Covid-19 And Remittances in Central America & The Caribbean
The coronavirus has led to lockdowns around the world. In this article, we examine how lockdowns are affecting remittances to Central America and the Caribbean, and the outlook for remittances going forward.
- How important are remittances in the Central America and Caribbean region?
Remittances are a key component of the Central America and Caribbean economy, accounting for over 10% of GDP in many countries, and are a vital source of income for many families. The vast majority of remittances originate from the U.S.
- How has coronavirus affected remittances?
Elevated unemployment in the U.S. due to coronavirus lockdown measures has had a huge impact on remittance flows to the region. This effect has likely been magnified by the fact that U.S. immigrants from Central America and the Caribbean tend to work in lower-paid, manual and informal jobs—precisely those most affected by the lockdown. Looking at monthly data for April for selected economies shows remittances were down by double digits in annual terms.
More positively, U.S. labor market data in May was markedly better than expected as states gradually eased restrictions, with the unemployment rate edging down from 14.7% to 13.3% and the economy adding 2.5 million jobs. This suggests April could have been the low point for remittances. Indeed, in May the annual contraction in remittances in Guatemala and El Salvador in May softened markedly from April, while remittances in the Dominican Republic returned to growth.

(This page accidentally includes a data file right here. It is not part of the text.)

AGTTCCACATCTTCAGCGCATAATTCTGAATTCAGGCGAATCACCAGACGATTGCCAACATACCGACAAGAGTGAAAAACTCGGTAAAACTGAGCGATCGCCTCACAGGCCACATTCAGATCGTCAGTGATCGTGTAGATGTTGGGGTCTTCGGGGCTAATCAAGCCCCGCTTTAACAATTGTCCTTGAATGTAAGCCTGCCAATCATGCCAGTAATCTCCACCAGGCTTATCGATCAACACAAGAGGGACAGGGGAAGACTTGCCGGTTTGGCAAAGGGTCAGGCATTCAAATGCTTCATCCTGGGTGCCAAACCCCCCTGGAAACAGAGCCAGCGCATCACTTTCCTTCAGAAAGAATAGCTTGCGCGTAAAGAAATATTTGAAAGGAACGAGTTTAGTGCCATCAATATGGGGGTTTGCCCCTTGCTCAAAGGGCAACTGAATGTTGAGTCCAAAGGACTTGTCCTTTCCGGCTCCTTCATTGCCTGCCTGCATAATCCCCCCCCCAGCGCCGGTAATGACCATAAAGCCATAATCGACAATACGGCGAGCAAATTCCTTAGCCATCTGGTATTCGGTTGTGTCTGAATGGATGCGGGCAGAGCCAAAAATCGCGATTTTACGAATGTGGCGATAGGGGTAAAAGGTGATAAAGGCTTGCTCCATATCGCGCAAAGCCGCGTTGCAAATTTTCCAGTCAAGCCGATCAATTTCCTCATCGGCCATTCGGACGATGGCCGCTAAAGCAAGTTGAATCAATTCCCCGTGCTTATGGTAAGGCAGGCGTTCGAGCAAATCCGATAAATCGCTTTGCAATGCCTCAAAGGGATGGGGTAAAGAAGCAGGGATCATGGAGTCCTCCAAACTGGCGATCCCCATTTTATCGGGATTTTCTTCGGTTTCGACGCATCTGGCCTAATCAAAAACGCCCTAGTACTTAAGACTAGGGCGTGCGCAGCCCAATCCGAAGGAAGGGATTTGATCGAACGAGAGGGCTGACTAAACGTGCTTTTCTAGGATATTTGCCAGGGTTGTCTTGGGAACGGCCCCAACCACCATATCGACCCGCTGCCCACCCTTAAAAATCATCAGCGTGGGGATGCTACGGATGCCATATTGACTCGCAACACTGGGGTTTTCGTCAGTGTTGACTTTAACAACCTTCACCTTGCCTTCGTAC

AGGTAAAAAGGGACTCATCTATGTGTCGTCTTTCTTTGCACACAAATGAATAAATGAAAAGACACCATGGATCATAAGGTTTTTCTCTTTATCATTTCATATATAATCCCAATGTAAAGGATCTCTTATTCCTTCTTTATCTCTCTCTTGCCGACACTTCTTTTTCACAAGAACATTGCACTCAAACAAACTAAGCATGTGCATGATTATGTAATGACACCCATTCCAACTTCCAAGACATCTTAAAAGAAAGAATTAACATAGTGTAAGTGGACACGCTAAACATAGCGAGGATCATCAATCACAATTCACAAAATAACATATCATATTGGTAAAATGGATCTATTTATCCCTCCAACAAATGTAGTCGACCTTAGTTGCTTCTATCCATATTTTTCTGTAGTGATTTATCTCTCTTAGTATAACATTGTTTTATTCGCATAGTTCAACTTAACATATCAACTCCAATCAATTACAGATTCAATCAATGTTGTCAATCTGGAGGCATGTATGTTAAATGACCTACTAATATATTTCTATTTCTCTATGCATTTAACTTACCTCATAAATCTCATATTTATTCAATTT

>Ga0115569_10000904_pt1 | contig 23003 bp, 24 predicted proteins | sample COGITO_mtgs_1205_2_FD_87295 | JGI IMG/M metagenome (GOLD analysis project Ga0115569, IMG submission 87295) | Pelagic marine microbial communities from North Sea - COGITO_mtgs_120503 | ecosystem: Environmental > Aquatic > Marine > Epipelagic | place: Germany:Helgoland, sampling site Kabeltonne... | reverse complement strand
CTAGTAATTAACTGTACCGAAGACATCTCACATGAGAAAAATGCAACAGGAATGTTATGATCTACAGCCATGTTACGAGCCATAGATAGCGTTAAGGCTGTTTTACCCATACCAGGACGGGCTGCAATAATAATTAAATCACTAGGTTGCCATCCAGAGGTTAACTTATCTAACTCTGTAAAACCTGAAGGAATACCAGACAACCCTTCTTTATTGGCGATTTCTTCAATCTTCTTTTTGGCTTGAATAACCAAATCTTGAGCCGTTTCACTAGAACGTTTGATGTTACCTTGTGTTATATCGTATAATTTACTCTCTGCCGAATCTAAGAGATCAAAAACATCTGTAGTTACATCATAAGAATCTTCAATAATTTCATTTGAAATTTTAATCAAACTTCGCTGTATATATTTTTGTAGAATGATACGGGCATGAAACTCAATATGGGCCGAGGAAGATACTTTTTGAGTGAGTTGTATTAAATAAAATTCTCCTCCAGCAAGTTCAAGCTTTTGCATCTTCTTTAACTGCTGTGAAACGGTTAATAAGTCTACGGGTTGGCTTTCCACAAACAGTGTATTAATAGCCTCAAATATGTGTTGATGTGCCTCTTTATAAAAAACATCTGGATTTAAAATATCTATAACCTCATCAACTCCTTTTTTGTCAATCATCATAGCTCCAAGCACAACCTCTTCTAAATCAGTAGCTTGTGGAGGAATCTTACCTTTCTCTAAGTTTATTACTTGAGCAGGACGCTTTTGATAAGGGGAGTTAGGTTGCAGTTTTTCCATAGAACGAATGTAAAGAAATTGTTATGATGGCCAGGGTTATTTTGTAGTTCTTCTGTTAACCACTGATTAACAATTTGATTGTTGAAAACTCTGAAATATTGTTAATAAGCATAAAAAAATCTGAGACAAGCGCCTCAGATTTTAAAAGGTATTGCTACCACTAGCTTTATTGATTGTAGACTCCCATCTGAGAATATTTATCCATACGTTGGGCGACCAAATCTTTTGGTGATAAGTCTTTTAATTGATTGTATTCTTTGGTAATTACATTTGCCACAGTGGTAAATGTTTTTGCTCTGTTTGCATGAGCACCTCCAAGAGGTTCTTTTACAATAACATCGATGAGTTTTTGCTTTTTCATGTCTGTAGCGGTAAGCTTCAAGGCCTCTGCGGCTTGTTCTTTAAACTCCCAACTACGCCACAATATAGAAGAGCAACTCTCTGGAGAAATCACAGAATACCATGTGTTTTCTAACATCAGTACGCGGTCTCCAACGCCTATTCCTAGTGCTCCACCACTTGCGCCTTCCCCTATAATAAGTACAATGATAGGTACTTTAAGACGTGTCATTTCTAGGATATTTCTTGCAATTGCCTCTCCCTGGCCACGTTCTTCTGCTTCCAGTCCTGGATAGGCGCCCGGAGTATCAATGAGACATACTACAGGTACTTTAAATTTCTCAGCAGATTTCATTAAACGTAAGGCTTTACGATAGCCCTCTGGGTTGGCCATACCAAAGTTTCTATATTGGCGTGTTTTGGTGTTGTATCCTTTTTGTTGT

- What is the outlook for remittances going forward?
Looking ahead, remittances should gradually recover as the U.S. economy reboots. That said, over 2020 as a whole, remittances will still be extremely weak as unemployment in the U.S. is set to stay notably above its pre-Covid level. This, coupled with domestic containment measures, will cause private consumption to contract across Central America and the Caribbean. The outlook is still highly uncertain, and a possible reinstatement of lockdown measures in the U.S. due to a second wave of cases is a key downside risk.
In addition, there is a lack of clarity over the future of the Temporary Protected Status (TPS) scheme, which currently gives certain immigrants from El Salvador, Haiti, Honduras and Nicaragua the right to live and work in the U.S. until 4 January 2021. The U.S. government has said it wishes to end TPS, although the courts are still considering whether it has the right to do so. In addition to the upcoming court ruling, the U.S. elections in November will also have a key bearing on the future of the scheme. Victory for opposition candidate Joe Biden would bode well for remittances, as he has shown willingness to offer TPS holders a path to U.S. citizenship.
Disclaimer: The views and opinions expressed in this article are those of the authors and do not necessarily reflect the opinion of FocusEconomics S.L.U. Views, forecasts or estimates are as of the date of the publication and are subject to change without notice. This report may provide addresses of, or contain hyperlinks to, other internet websites. FocusEconomics S.L.U. takes no responsibility for the contents of third party internet websites.
Date: June 18, 2020
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